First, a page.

THIN FLATS (recently completed) *

THIN FLATS, kitchen and stair *

Tim and Patrick McDonald standing in front of MARKET FLATS, their first project together *

MARKET FLATS, renovated interior *

In our discussion, the partners went into greater length and detail about their approach to design, building, and architecture, explaining why they believe it to be both necessary and useful, especially for those just entering into the workforce. They also shared their views on issues like sustainability, the economy, and education, elaborating on what each means not only to the architecture and building industries, but also to society in general and to Philadelphia, its new mayor, and his plan to go green.

To view the full transcript of the interview, please click on the download link below. Also, make sure to check out Onion Flats' website, where larger images and descriptions of their work can be found, and to take a look at Jargon Etc.'s recent coverage of the firm and their newly completed project, Thin Flats.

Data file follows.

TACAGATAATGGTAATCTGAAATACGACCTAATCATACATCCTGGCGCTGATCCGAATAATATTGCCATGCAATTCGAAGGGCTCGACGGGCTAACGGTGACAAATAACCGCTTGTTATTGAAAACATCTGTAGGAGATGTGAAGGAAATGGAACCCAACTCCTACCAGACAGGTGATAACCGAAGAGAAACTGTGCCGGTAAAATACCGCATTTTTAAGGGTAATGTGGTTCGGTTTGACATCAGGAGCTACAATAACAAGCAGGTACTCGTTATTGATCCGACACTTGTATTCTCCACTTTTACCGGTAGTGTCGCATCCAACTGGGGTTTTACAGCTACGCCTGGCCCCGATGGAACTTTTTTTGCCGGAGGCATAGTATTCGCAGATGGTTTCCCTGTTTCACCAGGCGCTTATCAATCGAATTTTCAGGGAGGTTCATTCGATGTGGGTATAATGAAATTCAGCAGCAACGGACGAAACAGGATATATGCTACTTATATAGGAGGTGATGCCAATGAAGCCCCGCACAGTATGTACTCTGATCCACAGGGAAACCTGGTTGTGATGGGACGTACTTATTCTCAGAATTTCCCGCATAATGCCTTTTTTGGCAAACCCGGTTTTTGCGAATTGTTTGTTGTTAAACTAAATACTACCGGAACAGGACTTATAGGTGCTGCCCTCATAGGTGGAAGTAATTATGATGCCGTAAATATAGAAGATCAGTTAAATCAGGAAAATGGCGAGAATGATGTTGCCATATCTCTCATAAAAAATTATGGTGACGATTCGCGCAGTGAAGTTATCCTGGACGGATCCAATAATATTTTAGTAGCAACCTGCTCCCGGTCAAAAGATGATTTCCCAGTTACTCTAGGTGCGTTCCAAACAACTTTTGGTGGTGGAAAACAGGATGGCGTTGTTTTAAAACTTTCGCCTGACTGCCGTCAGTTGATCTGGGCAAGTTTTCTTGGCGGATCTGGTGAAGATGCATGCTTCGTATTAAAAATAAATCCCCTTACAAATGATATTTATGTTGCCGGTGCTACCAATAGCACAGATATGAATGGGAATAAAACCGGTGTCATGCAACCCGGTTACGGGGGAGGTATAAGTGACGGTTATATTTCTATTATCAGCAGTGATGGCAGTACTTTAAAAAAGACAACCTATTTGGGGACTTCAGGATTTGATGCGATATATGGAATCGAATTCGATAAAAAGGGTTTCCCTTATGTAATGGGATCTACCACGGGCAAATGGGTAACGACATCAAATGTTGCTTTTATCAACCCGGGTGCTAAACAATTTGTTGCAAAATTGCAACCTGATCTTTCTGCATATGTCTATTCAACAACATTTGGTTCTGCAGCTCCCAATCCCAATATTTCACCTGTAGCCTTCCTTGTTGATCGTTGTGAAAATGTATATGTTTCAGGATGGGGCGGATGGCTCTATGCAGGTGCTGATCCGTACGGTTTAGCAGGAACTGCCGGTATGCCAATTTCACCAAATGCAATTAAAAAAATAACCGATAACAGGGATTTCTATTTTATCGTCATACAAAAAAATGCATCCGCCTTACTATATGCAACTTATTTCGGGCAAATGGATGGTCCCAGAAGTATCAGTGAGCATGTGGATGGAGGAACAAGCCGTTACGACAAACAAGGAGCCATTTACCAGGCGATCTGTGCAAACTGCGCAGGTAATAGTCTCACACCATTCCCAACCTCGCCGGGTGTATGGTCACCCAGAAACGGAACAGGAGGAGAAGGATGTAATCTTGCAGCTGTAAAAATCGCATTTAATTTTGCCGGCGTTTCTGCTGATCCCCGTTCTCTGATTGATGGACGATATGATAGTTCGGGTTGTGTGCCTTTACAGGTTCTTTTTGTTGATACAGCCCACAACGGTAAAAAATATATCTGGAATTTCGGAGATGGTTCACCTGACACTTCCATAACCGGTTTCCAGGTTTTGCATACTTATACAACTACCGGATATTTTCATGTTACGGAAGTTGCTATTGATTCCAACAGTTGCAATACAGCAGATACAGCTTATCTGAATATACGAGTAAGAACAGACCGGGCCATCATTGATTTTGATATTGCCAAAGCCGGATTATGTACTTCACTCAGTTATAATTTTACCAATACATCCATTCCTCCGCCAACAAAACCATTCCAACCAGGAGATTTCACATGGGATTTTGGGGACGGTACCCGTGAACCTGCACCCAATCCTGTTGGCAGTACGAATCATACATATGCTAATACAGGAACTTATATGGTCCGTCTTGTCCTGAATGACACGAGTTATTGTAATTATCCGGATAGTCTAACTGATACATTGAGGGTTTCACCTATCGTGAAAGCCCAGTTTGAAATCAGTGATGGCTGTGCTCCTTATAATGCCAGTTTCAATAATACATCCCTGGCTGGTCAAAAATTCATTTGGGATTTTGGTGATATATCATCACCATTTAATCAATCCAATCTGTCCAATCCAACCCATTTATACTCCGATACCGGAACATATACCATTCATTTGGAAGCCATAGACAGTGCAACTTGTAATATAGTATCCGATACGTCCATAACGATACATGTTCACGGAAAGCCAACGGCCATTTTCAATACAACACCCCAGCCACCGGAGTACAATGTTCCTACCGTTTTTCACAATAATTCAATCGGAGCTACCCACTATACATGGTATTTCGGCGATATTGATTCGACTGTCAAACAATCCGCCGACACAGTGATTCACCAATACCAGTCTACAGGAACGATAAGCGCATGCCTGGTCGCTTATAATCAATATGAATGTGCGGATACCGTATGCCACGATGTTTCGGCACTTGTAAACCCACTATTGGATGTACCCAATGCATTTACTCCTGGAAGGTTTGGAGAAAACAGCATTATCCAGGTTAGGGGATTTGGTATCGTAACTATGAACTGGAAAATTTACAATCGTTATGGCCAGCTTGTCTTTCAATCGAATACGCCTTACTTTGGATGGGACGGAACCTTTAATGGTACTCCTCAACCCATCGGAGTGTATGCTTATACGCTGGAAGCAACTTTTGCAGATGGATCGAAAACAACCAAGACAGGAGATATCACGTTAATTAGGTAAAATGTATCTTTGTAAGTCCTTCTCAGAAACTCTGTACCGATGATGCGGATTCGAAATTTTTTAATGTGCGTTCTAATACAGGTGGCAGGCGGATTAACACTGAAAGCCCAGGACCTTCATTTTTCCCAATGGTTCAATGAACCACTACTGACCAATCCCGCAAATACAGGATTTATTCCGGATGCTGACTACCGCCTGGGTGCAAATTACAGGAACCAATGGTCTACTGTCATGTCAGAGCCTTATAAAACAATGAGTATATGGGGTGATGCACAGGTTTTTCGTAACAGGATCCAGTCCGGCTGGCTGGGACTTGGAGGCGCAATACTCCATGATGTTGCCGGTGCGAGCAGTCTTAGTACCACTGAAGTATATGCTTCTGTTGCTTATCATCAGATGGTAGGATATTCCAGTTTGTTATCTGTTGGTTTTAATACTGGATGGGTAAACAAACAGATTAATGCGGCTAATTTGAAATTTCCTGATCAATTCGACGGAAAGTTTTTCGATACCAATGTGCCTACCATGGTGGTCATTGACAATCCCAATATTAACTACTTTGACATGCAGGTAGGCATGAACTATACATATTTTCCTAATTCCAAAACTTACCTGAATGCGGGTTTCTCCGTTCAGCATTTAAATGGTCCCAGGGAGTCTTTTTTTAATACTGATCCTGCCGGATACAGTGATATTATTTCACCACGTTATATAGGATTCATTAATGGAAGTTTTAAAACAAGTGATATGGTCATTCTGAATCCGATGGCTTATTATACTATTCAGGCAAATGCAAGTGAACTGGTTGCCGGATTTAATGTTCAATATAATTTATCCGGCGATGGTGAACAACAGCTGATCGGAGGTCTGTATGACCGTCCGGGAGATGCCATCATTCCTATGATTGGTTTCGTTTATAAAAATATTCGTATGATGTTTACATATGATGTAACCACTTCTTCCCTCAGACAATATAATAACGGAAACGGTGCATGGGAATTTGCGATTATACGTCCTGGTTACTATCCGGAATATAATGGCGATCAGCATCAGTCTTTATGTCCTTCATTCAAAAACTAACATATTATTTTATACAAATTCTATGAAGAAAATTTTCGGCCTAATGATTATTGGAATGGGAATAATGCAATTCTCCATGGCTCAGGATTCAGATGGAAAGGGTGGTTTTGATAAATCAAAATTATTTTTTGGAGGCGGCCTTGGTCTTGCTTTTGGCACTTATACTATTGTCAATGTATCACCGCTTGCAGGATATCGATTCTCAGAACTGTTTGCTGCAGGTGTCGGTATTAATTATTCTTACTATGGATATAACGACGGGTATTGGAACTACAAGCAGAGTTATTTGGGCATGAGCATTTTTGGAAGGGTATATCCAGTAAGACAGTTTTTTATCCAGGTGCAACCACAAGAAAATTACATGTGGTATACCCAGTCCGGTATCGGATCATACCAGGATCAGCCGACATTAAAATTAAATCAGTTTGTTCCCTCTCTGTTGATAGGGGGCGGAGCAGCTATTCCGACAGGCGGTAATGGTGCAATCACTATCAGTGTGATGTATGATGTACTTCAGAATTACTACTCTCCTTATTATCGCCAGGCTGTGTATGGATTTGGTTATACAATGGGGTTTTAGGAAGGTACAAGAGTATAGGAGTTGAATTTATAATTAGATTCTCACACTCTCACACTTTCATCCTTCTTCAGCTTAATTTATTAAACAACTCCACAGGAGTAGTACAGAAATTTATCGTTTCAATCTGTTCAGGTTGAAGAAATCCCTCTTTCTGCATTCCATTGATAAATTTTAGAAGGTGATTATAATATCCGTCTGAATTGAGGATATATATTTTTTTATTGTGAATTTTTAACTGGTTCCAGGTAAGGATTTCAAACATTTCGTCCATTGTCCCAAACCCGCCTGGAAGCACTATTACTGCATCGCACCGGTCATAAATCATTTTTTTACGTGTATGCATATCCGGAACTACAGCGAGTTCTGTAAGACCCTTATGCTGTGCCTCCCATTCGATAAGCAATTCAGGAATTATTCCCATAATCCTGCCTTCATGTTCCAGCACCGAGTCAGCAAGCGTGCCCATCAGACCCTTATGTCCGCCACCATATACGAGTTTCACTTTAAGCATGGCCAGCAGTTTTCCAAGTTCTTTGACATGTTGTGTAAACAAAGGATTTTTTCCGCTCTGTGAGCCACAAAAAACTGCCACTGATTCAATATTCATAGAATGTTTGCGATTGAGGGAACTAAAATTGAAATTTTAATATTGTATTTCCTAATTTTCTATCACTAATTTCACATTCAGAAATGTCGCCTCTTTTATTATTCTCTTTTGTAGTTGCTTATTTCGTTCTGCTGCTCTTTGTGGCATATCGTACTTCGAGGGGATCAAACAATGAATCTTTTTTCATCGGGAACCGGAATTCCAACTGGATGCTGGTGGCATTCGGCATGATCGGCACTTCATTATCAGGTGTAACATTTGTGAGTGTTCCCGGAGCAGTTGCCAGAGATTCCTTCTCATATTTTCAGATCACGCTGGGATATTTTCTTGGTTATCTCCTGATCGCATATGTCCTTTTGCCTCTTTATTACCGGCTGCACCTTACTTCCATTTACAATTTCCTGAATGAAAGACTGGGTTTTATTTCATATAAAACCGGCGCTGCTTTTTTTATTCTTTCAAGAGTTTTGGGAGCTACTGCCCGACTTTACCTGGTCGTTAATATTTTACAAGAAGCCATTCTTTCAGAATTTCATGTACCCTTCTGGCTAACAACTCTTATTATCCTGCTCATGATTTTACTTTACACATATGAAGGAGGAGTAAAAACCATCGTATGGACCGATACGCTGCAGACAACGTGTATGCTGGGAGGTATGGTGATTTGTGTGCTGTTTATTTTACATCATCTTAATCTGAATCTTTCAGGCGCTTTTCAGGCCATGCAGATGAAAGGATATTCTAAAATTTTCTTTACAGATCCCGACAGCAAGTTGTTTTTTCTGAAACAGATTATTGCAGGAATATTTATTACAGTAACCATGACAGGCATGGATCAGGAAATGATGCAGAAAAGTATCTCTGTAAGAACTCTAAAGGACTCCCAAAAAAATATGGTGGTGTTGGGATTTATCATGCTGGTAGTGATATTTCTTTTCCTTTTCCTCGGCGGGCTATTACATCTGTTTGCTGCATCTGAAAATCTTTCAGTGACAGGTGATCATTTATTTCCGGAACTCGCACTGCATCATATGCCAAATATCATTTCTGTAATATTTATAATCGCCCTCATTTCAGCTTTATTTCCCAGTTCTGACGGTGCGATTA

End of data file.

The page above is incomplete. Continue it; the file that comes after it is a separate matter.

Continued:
Many thanks to Onion Flats for their time and thoughts!

Full Onion Flats Interview Transcript



* photographs courtesy of the architect's website, http://www.onionflats.com/nl_onion.php

5 comments:

Gabriel A. Cuéllar said...

Jared, very nice interview! I appreciate the time and effort for this.

I learned a lot of about the approach that these guys take, and I think it's unique and admirable. You should've controlled the conversation more--I didn't get all my questions answered ; )

I interned for four summers a design-build firm, so I am sympathetic to many of the the themes here. The majority of the interview reminded me of a discussion we had here on the blog a few weeks ago about whether architects should be politicians...